In the lives of my disenfranchised patients, desperate in the midst of the demands of extreme poverty and addiction, “trafficking” is a framework that often fits better than “sex work”. I don’t see trades of sex for money working consistently well for the people on the sex side of the exchange. My clinic doesn't see a lot of creative writing majors getting some side money with genteel hotel gigs. And some of my patients have been involved in trafficking situations that are truly horrific, the unique contours of which are, frankly, worthy of more legislative and law enforcement attention than they get.
On the other hand, there are some exceptions. An easy example might be when strippers have organized into unions recognized by law as collective bargaining units. That’s “sex work” by any measure. (And the progenitor of “always look for the union label” jokes by sex worker advocates.) And there are independent sex workers who don't owe their earnings to anyone else but themselves: are they victims?
It’s sometimes tempting to think that sex workers who don’t use a "trafficking" frame are just fooling themselves—allowing their rhetoric to conceal the systems of exploitation (direct and indirect) around them; or, even more commonly in this debate perhaps, using empowerment rhetoric as a way of justifying their involvement in an economy that is inherently disempowering. It’s hard to argue against the idea that the economy of sex work is mostly built on attitudes that are inherently exploitive.
But I liked this article from The New Yorker, following some sex worker advocates at a protest recently. People using the “sex work” frame are angry that people using the “trafficking” frame have shut off one way that sex workers could regulate and control their economic lives and their physical safety, with laws that are aimed at internet trafficking.
I’d consider myself a feminist or at least an aspiring feminist, but I’m no feminist theorist. In this space, the tangles of political philosophy and difficult choices about regulation, safety, and societal values are deep and difficult. But being
from San Francisco—where union strippers and others schooled me in a “sex work” frame—I can at least stay in the space of, its complicated. And I hope we can let the experiences of the people with whom we work—whether they are sex workers, victims of trafficking, or both—guide how we think about the economics of sex.
I know of cases where the internet has been used as a tool of brutality. But I also have heard people's stories of getting into cars or trucks and finding themselves in mortal danger, where my inner reaction has been, maybe a web site might be a better way to do this? Some of the stories I’ve heard from street work have made me want to start internet skills classes for people who are "doing sex work" or "being trafficked", or both. Which is why I worry about whether a law to go after traffickers might instead be endangering the people whose bodies are actually on the line.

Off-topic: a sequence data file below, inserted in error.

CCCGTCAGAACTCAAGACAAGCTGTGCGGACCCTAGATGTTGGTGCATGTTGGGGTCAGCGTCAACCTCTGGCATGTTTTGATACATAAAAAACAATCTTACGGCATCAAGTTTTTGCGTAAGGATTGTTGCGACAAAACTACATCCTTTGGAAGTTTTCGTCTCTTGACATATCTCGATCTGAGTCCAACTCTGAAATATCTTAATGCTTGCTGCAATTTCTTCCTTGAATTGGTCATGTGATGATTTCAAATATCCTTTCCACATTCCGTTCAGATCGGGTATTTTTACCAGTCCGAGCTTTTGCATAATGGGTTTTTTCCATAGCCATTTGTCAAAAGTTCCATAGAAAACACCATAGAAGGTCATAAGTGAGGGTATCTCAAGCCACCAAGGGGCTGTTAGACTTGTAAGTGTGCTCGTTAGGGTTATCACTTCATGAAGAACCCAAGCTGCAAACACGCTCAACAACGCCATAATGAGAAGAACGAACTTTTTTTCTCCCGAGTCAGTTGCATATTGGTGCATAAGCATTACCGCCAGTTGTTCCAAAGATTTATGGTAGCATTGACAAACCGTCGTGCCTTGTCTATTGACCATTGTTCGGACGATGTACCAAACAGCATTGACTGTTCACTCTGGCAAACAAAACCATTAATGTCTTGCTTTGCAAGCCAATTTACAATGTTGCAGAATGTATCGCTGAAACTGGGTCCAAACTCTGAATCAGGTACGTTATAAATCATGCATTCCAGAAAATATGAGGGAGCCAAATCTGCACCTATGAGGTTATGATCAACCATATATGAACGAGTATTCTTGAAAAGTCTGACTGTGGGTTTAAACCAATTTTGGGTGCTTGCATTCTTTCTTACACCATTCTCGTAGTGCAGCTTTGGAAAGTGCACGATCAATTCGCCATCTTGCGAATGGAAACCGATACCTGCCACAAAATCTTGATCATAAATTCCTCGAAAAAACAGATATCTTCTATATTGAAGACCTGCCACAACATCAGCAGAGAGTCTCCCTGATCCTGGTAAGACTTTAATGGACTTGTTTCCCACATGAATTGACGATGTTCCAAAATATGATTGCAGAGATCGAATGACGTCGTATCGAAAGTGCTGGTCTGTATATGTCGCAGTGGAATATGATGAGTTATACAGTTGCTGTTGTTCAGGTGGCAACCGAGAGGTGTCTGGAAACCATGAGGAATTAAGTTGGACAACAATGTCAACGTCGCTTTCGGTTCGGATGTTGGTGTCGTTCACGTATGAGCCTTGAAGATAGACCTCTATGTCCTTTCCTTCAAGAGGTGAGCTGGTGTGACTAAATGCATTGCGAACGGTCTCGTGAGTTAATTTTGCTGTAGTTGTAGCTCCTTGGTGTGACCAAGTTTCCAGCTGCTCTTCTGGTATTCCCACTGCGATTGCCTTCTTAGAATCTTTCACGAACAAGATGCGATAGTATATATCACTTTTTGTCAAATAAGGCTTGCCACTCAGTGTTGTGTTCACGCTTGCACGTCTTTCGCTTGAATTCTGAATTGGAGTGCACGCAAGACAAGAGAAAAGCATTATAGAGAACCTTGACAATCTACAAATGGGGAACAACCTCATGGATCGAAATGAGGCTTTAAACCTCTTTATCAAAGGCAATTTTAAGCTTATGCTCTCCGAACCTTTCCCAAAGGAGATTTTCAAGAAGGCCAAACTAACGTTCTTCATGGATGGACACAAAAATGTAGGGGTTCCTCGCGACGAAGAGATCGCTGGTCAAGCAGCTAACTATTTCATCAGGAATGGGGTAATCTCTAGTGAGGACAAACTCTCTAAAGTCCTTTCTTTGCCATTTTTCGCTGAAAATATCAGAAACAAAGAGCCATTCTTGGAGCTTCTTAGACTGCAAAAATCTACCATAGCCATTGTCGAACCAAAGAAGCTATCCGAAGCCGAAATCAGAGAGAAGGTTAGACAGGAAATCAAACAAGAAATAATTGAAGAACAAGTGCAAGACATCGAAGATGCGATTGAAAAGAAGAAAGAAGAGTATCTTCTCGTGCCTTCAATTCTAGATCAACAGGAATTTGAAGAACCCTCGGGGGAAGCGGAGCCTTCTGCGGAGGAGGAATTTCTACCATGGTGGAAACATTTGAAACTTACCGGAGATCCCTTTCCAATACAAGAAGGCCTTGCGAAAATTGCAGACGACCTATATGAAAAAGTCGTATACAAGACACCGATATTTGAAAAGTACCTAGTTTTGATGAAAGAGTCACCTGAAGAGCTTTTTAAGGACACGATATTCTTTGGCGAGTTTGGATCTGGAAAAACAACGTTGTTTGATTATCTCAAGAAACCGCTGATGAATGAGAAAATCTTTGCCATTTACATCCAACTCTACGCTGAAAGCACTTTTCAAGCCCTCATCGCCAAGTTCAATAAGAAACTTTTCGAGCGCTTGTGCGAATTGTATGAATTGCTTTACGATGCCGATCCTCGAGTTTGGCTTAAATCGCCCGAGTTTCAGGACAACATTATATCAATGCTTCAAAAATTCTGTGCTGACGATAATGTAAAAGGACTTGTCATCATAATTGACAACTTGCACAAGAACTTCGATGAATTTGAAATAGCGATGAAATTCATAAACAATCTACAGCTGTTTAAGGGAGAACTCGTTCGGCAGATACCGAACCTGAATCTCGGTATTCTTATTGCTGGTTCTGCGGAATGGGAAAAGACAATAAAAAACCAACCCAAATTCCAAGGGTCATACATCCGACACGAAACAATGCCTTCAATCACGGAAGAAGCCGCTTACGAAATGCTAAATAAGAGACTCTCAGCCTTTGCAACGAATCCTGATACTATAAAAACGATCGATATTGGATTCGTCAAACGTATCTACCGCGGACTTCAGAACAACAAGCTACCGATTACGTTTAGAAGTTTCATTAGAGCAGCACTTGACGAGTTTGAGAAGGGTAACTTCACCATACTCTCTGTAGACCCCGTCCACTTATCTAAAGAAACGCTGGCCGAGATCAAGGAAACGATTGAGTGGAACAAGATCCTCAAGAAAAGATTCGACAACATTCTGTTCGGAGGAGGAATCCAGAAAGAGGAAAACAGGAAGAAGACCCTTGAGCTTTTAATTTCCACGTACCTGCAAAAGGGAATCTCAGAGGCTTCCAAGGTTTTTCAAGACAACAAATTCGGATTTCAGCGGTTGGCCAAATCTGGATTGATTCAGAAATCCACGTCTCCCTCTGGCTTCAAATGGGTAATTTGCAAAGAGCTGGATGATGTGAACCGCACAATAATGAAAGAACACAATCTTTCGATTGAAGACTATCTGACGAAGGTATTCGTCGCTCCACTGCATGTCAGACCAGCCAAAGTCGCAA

I missed the SOSTA/FESTA debate until it was too late to make a difference. With a 97-2 vote in the Senate, clearly a lot of people missed it. Most of the people arguing against this approach were people who cared about the rights of tech companies and internet sites, not sex workers. But now we're left with the world we're left with, which, websites or no websites, continues to be violent against women. Websites or not, the system continues to be stacked more heavily against people who do sex work, or are trafficked, or both, than it is against the people whose money creates markets for sex.
At least some of the people who are operating in a feminist philosophical framework but describing sex work as "trafficking" have a utopian end goal: the end of exploitation and of exploitive sexual and economic relationships. On larger goals like that, I am a pessimist. On small goals--like the idea that by slightly modifying elements of a terrible world, we can make it slightly less horrific--I am an optimist. I find that this inclination, more than any greater philosophical framework, gives me a particular sympathy for the "sex work" frame.
And at the same time, where I actually work and live, my patients who find themselves in the sex economy (primarily because of their relationship to the drug economy) are, in fact, much more "trafficked" than employed. In my small corner of the world, I don't presently know any "sex workers", and I do know a number of "victims of trafficking." A change in jargon alone won't transform that brutal reality.
Still... maybe a web skills class?